Britney Spears music is always a team effort, and Blackout has one of the best. The credits read like a roll call of 2011 pop music all-stars. Primary production duties are split between Nate “Danja” Hills, a Timbaland disciple, and the Swedish dance/electronica production duo Bloodshy & Avant, the team behind Spears’ Grammy-winning hit “Toxic.” Though their tracks have little to no overlap in personnel aside from Spears, it can be difficult to discern with certainty which tracks belong to which, a feat considering they approach the project from entirely different backgrounds. Other collaborators include Keri Hilson, T-Pain, the TeddybearsKlaus Ahlund, Kara DioGuardi, Pharrell Williams and even Swedish pop icon Robyn. Directly, their work on Blackout helped launch Hilson’s and T-Pain’s successful solo careers and led DioGuardi to American Idol, and it helped bankroll Ahlund and Robyn’s global conquest with the 2010 album Body Talk. Indirectly, the project this team created was a major pioneer of the sound that has come to dominate pop music and allow Hilson, T-Pain, and Robyn to break through for themselves.

Years before Spears jump-started the integration of dubstep into pop with “Hold It Against Me,” the wobbling bass and syncopated, shuffling beat was on full display on “Freakshow.” The shimmering synthpop and deeply layered trance and new wave electronica that Ke$ha, Kylie Minogue and Owl City have lately peddled to the top of the charts is the basic musical thesis of “Heaven on Earth” and “Ooh Ooh Baby.” “Get Naked (I Got a Plan),” with its careening funhouse mirrors of production and vocal trickery, is an ancestor to the cagey electronic experiments of Lady Gaga, Ke$ha and even Chris Brown. A year or two ago, “Hot As Ice” could have been a companion piece to T-Pain’s “Buy U A Drank” or The Black Eyed Peas‘ “Rock That Body.” Spears’ camp certainly noticed Blackout‘s time-release properties when it re-released “Radar” as a bonus track and eventual single off Circus, and the setlist for her 2009 tour The Circus Starring Britney Spears featured as much music from Blackout as from its successor.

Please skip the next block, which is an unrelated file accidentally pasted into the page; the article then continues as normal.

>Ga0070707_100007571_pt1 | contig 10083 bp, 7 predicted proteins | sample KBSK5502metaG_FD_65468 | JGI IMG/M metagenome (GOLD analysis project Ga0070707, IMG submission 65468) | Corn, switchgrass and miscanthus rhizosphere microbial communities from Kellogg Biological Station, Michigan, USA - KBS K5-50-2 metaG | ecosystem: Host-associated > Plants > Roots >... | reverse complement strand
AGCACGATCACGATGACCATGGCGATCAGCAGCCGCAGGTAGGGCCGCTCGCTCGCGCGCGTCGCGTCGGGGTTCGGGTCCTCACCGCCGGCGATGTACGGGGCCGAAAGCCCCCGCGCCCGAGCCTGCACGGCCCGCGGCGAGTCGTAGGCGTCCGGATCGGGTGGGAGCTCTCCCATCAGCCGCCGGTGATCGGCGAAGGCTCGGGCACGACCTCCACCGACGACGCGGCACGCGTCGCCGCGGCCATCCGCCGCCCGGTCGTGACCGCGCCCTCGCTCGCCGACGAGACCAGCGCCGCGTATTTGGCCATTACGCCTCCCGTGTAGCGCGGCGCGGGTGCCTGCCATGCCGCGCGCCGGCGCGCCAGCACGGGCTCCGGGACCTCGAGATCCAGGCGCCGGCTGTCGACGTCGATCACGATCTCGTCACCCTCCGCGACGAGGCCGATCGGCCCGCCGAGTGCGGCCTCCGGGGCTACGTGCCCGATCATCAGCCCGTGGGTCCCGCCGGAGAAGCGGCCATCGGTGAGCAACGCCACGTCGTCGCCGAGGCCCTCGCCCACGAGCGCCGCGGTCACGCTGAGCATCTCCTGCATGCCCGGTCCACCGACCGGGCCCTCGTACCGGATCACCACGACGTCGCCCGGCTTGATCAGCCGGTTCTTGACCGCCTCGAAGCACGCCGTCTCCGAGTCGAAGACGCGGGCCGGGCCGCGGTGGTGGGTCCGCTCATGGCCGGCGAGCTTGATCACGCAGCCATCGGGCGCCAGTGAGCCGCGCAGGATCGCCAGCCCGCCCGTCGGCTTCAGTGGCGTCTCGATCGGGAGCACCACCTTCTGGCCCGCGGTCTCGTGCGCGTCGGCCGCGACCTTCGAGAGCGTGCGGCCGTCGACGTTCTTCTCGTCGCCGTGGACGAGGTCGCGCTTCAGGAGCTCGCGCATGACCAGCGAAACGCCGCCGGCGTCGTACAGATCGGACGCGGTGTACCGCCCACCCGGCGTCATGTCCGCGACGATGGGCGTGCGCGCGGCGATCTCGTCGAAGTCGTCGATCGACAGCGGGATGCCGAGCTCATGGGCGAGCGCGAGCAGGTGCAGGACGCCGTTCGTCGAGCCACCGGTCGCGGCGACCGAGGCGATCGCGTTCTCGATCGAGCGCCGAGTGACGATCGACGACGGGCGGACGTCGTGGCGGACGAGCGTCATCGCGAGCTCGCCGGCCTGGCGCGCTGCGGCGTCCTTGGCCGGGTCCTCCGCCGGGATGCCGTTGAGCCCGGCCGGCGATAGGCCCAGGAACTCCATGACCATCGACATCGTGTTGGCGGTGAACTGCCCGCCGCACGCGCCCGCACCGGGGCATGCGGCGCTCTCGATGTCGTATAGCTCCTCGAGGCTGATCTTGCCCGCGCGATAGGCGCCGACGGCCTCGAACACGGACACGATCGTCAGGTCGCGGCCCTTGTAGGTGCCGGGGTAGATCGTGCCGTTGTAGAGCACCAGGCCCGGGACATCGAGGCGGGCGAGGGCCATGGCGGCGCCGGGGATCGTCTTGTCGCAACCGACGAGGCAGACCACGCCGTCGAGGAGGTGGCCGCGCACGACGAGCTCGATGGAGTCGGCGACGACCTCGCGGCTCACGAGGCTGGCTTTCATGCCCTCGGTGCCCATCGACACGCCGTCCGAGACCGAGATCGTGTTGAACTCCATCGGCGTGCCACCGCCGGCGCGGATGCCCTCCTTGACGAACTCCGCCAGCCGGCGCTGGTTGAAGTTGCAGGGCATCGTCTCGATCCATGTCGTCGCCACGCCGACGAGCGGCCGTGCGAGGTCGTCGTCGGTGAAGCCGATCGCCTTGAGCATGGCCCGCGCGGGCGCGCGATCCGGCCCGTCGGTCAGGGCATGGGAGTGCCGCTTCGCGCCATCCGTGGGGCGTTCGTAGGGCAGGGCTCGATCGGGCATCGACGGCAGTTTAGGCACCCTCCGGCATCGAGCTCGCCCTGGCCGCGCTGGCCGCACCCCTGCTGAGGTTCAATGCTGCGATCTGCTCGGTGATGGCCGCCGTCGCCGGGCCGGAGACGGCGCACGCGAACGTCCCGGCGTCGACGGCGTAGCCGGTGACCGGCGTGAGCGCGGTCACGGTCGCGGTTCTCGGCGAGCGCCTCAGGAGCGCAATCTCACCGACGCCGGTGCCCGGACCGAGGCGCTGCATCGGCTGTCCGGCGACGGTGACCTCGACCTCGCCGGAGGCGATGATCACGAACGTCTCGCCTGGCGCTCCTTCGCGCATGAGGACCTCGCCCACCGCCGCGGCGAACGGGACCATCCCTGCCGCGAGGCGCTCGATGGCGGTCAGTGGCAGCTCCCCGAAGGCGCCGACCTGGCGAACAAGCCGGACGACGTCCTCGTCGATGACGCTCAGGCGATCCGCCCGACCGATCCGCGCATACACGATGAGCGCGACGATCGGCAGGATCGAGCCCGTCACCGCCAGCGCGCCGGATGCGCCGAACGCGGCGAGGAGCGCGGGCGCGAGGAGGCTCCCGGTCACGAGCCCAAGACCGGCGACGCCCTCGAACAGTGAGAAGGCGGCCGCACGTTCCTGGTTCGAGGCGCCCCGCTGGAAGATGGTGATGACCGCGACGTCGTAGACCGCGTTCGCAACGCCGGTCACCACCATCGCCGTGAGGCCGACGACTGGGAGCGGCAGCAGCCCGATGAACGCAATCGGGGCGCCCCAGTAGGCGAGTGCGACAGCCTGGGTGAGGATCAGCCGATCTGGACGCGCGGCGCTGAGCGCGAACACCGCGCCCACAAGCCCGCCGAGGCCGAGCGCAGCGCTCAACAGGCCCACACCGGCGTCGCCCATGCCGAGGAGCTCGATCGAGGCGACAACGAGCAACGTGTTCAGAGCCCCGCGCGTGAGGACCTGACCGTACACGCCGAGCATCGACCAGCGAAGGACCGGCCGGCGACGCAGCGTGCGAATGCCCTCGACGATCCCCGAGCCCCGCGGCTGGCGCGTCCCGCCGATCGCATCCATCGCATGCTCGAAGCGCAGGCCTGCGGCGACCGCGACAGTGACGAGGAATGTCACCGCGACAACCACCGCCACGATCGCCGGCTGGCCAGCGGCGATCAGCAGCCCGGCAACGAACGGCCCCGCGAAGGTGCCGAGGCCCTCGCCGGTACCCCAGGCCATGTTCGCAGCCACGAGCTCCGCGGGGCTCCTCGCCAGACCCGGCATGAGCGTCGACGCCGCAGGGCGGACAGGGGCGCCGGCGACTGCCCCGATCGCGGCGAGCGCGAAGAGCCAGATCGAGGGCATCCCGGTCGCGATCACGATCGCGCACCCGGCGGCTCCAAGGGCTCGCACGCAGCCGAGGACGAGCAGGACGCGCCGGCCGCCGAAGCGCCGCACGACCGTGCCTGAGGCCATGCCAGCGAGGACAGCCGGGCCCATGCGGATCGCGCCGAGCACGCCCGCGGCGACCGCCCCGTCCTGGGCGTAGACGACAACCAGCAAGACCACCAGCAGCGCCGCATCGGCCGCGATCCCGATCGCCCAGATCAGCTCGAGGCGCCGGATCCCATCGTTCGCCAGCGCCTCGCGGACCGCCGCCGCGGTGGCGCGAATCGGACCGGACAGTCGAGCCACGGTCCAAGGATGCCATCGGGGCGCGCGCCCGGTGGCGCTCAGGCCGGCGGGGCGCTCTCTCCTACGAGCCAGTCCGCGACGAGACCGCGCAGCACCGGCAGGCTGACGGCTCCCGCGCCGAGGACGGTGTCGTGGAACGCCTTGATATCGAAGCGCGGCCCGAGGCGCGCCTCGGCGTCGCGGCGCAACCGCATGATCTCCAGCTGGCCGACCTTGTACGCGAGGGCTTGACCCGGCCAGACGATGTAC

So, if Blackout exemplifies the form, excels at the style, and serves its place in music history, what about that final element, content? First let us remember the paradox of pop songwriting: beware ye, for here there be metaphors – sometimes. We do not dwell in a factual submarine painted yellow, but sometimes a rose is just a rose. Britney Spears, like any great pop artist, is a master of ambiguity, so find meaning hidden in the libretto if you like; no one’s going to correct you, but no one’s going to spell it out for you either. The Neptunes-produced closer plays as a farewell to the Federline fiasco, but when Britney sings –

I sent you to Vegas with a pocket full of paper
And with no ultimatums on you
I thought “What could separate us?”
But it just seemed like Vegas
Only brought the player out of you

Couldn’t the veteran of the Vegas wedding and annulment also be singing about herself?